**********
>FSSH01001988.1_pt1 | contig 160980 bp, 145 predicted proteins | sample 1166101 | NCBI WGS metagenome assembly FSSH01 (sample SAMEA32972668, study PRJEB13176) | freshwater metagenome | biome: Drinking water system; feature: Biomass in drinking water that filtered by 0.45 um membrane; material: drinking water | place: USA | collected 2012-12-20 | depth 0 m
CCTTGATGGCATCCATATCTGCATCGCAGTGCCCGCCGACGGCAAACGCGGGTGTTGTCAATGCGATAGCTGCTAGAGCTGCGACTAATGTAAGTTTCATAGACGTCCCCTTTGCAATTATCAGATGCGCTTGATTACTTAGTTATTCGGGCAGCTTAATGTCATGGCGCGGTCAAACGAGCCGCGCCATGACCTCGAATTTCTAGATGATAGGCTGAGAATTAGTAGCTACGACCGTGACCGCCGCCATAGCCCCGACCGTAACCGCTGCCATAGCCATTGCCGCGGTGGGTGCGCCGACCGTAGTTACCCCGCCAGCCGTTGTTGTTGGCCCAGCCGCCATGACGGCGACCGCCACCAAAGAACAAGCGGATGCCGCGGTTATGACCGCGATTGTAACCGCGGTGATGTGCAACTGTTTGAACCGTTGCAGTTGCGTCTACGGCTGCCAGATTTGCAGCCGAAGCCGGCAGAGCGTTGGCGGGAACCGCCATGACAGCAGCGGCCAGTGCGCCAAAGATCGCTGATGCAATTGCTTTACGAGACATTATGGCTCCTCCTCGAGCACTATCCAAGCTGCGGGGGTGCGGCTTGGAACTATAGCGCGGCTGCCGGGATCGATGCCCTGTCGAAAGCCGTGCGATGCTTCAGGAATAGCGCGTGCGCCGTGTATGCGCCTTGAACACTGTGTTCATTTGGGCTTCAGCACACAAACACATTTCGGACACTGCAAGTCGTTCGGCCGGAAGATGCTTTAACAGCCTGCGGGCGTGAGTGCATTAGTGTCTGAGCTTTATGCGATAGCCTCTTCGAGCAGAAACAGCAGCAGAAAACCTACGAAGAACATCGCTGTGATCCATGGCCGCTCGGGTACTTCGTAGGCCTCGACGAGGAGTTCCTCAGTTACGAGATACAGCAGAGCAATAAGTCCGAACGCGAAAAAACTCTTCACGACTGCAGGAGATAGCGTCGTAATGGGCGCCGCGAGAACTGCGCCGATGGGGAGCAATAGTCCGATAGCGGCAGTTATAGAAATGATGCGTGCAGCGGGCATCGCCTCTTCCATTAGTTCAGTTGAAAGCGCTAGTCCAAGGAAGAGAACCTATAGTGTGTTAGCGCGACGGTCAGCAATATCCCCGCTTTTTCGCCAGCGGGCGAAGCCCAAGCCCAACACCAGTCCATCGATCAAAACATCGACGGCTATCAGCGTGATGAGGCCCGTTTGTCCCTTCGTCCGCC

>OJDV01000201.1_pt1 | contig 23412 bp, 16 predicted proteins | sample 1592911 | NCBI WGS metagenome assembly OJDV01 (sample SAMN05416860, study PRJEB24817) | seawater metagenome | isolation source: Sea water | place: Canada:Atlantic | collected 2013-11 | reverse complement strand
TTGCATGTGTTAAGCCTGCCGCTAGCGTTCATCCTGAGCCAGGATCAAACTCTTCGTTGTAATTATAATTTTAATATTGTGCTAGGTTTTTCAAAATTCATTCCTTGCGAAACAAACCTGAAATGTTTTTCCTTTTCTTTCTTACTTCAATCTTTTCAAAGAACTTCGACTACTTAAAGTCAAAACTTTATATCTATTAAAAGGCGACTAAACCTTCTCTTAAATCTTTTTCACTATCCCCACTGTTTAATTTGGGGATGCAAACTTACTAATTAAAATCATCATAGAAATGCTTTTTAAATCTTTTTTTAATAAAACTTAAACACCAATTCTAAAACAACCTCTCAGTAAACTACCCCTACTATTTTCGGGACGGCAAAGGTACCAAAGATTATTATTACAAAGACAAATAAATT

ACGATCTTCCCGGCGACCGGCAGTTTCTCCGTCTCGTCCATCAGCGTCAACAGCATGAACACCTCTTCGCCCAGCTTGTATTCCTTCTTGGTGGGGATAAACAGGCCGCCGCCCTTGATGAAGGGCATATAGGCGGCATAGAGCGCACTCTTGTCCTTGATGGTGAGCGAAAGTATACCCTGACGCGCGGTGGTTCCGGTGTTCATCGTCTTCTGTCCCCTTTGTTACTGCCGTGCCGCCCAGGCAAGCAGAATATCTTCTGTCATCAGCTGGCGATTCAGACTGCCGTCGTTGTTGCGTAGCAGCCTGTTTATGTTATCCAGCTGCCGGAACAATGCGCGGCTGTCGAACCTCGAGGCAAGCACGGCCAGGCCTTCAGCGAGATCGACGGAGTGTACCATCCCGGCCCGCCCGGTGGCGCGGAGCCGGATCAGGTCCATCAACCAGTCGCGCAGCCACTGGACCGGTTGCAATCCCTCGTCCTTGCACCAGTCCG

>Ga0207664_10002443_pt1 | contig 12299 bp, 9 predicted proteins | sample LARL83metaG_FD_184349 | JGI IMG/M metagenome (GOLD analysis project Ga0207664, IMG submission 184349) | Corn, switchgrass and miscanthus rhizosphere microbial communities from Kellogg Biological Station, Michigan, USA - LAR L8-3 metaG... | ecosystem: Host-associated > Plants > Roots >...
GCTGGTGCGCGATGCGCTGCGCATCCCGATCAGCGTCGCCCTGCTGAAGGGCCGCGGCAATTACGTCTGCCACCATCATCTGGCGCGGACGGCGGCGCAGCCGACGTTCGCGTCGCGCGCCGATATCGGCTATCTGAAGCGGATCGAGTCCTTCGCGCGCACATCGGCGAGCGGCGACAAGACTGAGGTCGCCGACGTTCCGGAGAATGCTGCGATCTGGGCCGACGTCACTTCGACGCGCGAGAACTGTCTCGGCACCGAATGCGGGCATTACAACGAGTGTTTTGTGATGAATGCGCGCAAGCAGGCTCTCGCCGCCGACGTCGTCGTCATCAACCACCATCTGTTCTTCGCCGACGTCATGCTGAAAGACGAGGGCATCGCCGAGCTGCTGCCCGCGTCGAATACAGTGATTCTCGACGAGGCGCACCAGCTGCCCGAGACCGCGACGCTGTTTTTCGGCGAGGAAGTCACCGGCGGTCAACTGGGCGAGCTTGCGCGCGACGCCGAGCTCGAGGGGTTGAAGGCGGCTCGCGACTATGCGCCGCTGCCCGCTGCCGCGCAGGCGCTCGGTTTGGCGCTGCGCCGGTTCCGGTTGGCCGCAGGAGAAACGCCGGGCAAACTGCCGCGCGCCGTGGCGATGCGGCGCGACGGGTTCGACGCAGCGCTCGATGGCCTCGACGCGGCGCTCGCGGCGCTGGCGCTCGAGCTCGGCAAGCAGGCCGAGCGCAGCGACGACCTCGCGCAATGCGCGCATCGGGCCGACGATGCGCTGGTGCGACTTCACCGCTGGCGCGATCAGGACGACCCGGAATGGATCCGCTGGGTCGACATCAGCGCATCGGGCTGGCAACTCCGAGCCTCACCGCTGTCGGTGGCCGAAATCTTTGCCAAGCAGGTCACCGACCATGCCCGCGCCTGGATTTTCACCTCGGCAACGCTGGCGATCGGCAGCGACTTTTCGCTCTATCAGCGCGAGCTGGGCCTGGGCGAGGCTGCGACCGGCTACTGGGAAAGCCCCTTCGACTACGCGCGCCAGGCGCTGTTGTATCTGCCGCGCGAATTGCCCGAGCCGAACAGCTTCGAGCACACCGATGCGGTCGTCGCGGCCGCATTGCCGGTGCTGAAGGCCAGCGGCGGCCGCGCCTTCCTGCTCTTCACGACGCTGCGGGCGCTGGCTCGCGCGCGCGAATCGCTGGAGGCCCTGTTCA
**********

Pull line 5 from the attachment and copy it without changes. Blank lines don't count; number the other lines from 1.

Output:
ACGATCTTCCCGGCGACCGGCAGTTTCTCCGTCTCGTCCATCAGCGTCAACAGCATGAACACCTCTTCGCCCAGCTTGTATTCCTTCTTGGTGGGGATAAACAGGCCGCCGCCCTTGATGAAGGGCATATAGGCGGCATAGAGCGCACTCTTGTCCTTGATGGTGAGCGAAAGTATACCCTGACGCGCGGTGGTTCCGGTGTTCATCGTCTTCTGTCCCCTTTGTTACTGCCGTGCCGCCCAGGCAAGCAGAATATCTTCTGTCATCAGCTGGCGATTCAGACTGCCGTCGTTGTTGCGTAGCAGCCTGTTTATGTTATCCAGCTGCCGGAACAATGCGCGGCTGTCGAACCTCGAGGCAAGCACGGCCAGGCCTTCAGCGAGATCGACGGAGTGTACCATCCCGGCCCGCCCGGTGGCGCGGAGCCGGATCAGGTCCATCAACCAGTCGCGCAGCCACTGGACCGGTTGCAATCCCTCGTCCTTGCACCAGTCCG